The IntelliStar unit used by Weatherscan was configured differently from that used by The Weather Channel, featuring different graphics and additional forecast products, with information running on a continuous basis. Vocal Local, a pre-recorded narration function installed in the IntelliStar system—which utilizes a different narration track than that used on The Weather Channel's Local on the 8s forecast segments, featuring a female announcer—introduces several of the segments.

At its prime, Weatherscan was available in many major markets around the United States, though its availability was not as widespread as that of parent network The Weather Channel. Many cable providers offered Weatherscan on their digital tiers, although a few providers carry Weatherscan on their basic tier (where The Weather Channel is also offered). In 2011, Dish Network became the first satellite provider to add Weatherscan. Most cable providers that carried the channel had it identified as "Local weather" on their interactive channel guides (Weatherscan was also classified on TV Guide Channel as "Local weather" and/or under various abbreviations of such).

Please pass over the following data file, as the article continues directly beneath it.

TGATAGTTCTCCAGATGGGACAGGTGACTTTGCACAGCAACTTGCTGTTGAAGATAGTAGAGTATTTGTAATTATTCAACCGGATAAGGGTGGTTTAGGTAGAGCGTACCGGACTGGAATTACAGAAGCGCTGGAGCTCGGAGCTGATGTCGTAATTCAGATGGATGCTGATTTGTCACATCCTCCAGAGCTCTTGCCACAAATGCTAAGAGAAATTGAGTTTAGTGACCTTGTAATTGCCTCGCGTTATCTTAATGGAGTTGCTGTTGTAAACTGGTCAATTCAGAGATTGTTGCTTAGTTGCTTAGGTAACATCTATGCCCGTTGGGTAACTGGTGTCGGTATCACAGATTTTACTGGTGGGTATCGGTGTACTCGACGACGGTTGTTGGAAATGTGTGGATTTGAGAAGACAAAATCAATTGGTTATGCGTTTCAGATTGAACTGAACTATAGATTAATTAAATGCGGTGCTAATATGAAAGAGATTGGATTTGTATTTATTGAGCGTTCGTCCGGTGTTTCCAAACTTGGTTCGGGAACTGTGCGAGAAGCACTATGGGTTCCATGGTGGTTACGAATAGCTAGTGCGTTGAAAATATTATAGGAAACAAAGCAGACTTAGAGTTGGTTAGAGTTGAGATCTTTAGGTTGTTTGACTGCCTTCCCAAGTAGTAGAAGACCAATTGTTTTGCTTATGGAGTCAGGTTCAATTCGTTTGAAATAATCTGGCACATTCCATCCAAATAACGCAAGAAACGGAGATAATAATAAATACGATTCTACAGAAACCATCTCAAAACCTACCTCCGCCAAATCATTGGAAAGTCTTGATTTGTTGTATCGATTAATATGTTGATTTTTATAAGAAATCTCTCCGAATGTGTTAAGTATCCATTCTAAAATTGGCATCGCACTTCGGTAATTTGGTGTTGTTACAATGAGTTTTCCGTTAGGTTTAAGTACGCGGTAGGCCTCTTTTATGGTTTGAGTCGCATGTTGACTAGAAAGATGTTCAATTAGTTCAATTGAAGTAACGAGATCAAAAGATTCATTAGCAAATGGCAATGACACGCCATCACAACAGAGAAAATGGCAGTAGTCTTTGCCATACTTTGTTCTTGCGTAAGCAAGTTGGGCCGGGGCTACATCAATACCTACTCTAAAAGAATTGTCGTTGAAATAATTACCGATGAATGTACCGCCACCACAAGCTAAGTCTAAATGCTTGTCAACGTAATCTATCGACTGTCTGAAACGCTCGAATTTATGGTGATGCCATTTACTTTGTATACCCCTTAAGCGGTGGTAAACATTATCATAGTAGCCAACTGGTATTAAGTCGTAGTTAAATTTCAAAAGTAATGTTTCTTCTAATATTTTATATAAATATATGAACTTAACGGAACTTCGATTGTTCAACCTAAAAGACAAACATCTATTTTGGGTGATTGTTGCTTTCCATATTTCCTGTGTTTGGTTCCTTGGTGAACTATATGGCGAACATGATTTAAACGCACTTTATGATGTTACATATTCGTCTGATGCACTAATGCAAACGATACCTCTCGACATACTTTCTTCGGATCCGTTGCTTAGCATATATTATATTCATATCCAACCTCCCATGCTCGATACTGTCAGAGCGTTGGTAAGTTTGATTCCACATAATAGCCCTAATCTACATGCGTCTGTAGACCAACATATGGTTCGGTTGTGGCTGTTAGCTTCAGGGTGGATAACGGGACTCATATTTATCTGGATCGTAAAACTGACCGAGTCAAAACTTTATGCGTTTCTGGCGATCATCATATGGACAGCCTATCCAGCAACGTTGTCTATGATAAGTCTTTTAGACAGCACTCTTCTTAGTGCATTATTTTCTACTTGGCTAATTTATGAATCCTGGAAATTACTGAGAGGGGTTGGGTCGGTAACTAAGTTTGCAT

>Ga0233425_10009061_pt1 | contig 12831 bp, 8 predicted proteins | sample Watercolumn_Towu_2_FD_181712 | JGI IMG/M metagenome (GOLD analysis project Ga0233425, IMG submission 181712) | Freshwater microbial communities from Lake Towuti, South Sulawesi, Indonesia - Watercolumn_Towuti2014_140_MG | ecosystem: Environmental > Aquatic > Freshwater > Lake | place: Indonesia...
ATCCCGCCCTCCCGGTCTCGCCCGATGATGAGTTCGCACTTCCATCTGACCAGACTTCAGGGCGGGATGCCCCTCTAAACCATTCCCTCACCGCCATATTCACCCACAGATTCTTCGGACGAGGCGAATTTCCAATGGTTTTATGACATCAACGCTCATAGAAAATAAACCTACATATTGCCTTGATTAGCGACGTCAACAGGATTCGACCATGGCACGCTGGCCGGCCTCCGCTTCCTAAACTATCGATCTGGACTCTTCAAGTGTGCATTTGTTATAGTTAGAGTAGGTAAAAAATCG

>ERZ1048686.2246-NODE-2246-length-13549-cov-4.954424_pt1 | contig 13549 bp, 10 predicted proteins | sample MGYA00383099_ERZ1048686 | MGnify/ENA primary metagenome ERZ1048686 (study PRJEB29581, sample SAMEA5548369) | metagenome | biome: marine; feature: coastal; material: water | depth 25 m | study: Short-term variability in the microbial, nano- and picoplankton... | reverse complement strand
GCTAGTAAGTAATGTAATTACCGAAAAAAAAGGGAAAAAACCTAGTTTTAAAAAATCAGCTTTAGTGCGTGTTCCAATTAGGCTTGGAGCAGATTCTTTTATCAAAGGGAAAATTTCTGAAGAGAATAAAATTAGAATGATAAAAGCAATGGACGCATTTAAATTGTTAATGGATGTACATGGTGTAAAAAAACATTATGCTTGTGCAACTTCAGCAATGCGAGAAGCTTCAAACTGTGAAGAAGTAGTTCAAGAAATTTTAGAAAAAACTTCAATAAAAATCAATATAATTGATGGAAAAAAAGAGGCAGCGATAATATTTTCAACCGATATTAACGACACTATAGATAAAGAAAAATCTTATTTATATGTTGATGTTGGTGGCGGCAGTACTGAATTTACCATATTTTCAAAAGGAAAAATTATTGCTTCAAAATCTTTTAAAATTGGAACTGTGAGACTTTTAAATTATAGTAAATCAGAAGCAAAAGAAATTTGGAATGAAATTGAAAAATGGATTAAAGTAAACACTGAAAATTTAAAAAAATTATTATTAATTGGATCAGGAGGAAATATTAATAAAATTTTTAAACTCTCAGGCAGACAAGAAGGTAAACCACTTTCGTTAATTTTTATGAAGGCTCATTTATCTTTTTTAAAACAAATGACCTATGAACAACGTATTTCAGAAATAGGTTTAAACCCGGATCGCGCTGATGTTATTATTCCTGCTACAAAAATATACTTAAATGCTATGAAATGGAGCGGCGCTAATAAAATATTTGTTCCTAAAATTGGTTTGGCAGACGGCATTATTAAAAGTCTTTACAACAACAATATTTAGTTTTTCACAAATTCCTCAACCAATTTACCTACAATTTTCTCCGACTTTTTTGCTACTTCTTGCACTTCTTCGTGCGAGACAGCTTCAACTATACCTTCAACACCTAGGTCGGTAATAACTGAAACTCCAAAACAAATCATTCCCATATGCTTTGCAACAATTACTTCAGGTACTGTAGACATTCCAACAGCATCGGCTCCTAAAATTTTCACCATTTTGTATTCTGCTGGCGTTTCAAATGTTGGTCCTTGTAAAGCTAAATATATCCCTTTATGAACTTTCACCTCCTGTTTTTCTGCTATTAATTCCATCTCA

Verizon FiOS dropped Weatherscan, along with parent network The Weather Channel, from its lineup at 12:00 a.m. on March 10, 2015 after the two parties were unable to come to terms on a new carriage agreement. The service has been replaced by the local WeatherBug "widget" in some markets. No public announcement was made regarding this issue until over 12 hours after the discontinuation.[6] Verizon said its reason for dropping the services was because many customers turn to the internet and mobile apps for weather any time of day.[7]